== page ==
Magazine

Automotive Engineering International 2005-08-01

2005-08-01
Broadening horizons Japanese manufacturing continue to diversify, investing in the launch of a domestic premium brand, updating an iconic sports car, and developing a variety of safer micro cars that are gaining popularity all over the world. Today for tomorrow Japanese automotive manufacturers are researching new engine technologies to improve power, efficiency, and emissions. Continental Flying Spur Bentley engineers sought "no compromises" in creating their new GT-based 312-km/h (194-mph) sedan. Material issue Automakers apply advanced materials to stem the rising tide of weight from increasing safety and convenience features. Testing trends This special edition of Testing & Simulation focuses on some of the more innovative technologies designed to satisfy the industry's demanding testing needs. Trading in a socket wrench for a software patch The good old days of taking your car to the repair shop down the street and hoping for the best as Mr.
Magazine

MARCH 2010 AUTOMOTIVE DESIGN

2010-03-01
Jaguar's green technology Jaguar is synonymous with sporting elegance and refinement-and now also high tech materials and green endeavour. Ian Adcock gets the inside story from the all new XJ's engineering design team Spotlight on Phil Hodgkinson Phil Hodgkinson talks with Ian Adcock about Jaguar Land Rover's future engineering strategy EcoBoost set to cut fuel consumption by 20% Ford's EcoBoost is about more than cutting engine capacity and adding direct injection, turbocharging and twin variable camshafts. Automotive Design reveals the technology behind the headlines
Magazine

MAR/APR 2012 AUTOMOTIVE DESIGN

2012-04-25
Winning the power struggle Ian Adcock finds out more from Dr Robert Brand of Vacuumschmelze and drivetek's Drs Andrea Vezzini and Ludvica Baselgia Ethernet finds its place in automotive Mark Fletcher reports on why it has taken Ethernet so long to become an accepted automotive standard Smoothing the way to greater efficiency A common concern that unites the automobile industry is the quest to improve fuel efficiency and thus reduce CO₂ emissions, says Tony Lewin
Magazine

Automotive Engineering International 2009-12-01

2009-12-01
Lithium battery bonanza Lithium battery technology is finally making its way to production hybrids and planned EVs, but improvements are needed. Reader's choice: Top technology stories of 2009 The editors look back at the past year's most significant articles according to readers of Automotive Engineering International, AEI Online, and Truck & Bus Engineering Online. Sending a message Vehicle-to-vehicle communications can improve safety, but telematics may ultimately provide more impact.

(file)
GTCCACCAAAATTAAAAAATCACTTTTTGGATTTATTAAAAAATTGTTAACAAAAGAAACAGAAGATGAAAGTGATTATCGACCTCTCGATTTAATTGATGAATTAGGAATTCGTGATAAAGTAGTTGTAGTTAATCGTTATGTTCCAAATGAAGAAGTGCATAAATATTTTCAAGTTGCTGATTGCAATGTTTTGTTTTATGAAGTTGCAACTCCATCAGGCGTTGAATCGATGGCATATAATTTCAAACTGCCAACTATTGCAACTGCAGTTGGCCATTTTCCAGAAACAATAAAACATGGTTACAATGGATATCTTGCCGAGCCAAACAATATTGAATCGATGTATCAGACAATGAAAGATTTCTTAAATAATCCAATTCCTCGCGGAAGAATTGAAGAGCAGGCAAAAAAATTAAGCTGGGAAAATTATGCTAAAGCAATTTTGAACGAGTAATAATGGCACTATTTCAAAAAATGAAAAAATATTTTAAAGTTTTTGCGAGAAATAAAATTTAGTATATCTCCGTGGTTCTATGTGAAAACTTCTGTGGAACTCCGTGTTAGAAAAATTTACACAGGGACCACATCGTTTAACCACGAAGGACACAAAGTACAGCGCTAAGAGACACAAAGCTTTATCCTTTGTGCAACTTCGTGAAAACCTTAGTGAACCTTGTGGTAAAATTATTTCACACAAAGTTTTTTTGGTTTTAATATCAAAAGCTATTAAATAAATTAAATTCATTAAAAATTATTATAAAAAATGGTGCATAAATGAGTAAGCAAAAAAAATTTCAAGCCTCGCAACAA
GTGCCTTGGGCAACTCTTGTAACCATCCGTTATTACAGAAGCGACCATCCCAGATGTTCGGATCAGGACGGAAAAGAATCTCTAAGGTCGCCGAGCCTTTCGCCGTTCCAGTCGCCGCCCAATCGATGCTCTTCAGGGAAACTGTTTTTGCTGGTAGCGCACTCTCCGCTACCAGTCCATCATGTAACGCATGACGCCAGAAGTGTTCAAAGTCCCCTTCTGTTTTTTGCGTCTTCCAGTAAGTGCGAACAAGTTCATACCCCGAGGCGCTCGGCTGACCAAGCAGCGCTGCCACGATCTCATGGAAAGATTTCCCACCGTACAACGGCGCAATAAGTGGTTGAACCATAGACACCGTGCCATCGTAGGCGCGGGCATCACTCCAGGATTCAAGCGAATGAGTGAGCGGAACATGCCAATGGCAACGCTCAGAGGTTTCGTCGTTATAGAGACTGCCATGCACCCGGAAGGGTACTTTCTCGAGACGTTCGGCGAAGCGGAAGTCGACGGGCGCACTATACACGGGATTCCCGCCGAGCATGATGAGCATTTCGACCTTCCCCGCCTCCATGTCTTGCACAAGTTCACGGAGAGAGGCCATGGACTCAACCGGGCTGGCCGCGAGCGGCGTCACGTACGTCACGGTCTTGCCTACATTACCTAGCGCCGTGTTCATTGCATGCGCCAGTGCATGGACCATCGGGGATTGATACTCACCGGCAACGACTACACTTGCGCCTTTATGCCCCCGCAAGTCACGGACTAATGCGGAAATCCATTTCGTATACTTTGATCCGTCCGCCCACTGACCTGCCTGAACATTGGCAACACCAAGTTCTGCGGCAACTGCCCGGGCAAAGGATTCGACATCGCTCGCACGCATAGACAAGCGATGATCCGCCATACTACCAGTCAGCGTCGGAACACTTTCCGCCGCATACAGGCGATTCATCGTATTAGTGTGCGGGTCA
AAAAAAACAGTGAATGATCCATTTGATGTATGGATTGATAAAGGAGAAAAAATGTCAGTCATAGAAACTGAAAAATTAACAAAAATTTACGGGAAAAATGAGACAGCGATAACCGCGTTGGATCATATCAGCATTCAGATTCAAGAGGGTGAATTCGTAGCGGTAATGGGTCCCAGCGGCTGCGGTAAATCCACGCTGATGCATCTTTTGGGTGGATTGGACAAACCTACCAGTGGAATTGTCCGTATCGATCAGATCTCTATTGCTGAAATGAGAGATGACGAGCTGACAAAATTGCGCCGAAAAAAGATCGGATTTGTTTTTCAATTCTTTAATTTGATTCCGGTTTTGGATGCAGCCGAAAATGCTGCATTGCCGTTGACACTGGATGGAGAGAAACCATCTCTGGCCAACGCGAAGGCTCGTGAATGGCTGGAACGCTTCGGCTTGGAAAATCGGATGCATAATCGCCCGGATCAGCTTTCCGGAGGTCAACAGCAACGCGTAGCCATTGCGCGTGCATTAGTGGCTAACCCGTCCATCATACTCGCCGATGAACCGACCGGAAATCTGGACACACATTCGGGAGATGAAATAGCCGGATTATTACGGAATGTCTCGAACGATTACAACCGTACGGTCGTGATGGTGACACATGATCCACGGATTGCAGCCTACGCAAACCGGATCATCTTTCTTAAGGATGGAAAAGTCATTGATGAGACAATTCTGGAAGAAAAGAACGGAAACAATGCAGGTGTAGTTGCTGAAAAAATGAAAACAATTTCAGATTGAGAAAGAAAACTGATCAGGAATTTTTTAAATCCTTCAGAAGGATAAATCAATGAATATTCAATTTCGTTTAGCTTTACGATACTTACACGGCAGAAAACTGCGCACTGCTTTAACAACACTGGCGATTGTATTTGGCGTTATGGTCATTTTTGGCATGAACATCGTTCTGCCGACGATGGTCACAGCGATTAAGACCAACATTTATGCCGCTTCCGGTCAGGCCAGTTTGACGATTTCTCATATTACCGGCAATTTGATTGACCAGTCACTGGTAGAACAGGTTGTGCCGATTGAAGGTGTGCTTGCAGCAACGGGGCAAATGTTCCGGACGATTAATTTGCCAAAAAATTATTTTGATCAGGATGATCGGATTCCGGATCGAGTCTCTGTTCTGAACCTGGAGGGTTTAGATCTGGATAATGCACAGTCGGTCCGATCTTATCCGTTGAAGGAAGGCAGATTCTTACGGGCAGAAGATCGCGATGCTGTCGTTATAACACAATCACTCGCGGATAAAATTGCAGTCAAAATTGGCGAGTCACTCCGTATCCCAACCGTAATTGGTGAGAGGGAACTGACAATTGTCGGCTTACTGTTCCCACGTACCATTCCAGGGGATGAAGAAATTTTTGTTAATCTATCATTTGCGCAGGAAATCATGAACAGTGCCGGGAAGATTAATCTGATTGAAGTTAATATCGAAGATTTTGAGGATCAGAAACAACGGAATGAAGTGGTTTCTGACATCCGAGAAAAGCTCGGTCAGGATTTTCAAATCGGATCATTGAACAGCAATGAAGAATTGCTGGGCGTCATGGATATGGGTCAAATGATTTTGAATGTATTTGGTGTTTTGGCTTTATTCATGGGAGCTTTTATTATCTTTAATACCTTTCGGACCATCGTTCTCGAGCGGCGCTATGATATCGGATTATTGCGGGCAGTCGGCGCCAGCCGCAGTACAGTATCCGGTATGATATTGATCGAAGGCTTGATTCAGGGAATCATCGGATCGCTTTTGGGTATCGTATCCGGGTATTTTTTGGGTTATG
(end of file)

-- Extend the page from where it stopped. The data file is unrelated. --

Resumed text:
Magazine

Automotive Engineering International 2001-01-01

2001-01-01
Ford's new four The largest engine development program in company history will lead to at least 200 applications, starting with the new Mondeo's Duratec HE and replacement of its existing cast-iron-block four-cylinders with higher aluminum content powerplants. GM Powertrain's new inline six for SUV's For the first time in nearly two decades, three new General Motors vehicles will feature an inline six-cylinder engine developed by GM Powertrain. Fuel-stratified injection from VW Though gasoline direct-injection technology is being introduced in the Lupo FSI, VW says it easily can be adapted for high-volume use in larger vehicles such as the Polo and Golf. LS6 for Z06 The latest high-performance Corvette engine features improved breathing, new pistons, an increased compression ratio, and a new high-profile camshaft.
Magazine

Automotive Engineering International 2002-01-01

2002-01-01
Spark-ignition engine trends In the face of growing competition from diesels and alternative power sources, some of the latest prototype and production gasoline-fueled engines show how continued engineering development is meeting demands for more power, reduced fuel consumption and emissions, and more efficient packaging. Expanding supplier capabilities through consolidation The pace of consolidation in the automotive industry has slowed somewhat, but its importance has not diminished. Raymond A. Morris named SAE Executive Vice President THe 27-year SAE veteran promises to focus on the needs of the customer and to become better acquainted with the Detroit automotive industry.
Magazine

Automotive Engineering International 2003-01-01

2003-01-01
Engine strategies and engineering Top powertrain executives from DaimlerChrysler and General Motors talk about their companies' views and plans for the future. Greater performance, better efficiency, and reduced emissions are the highlights of the latest crop of internal combustion engines from their companies and others. Educating engineers The automotive and academic worlds are teaming to ensure that the industry's future is full of qualified engineering talent. OEM production systems enable flexibility Building multiple models on the same production line is a Japanese innovation--one that U.S. automakers are hurrying to implement. Executives abound at SAE 2003 World Congress Re-tooled to increase the presence of OEMs and to make it easier for attendees to get the information they need, this year's Congress offers a great return on investment for engineers and related automotive industry professionals who spend time in Detroit's Cobo Center March 3-6.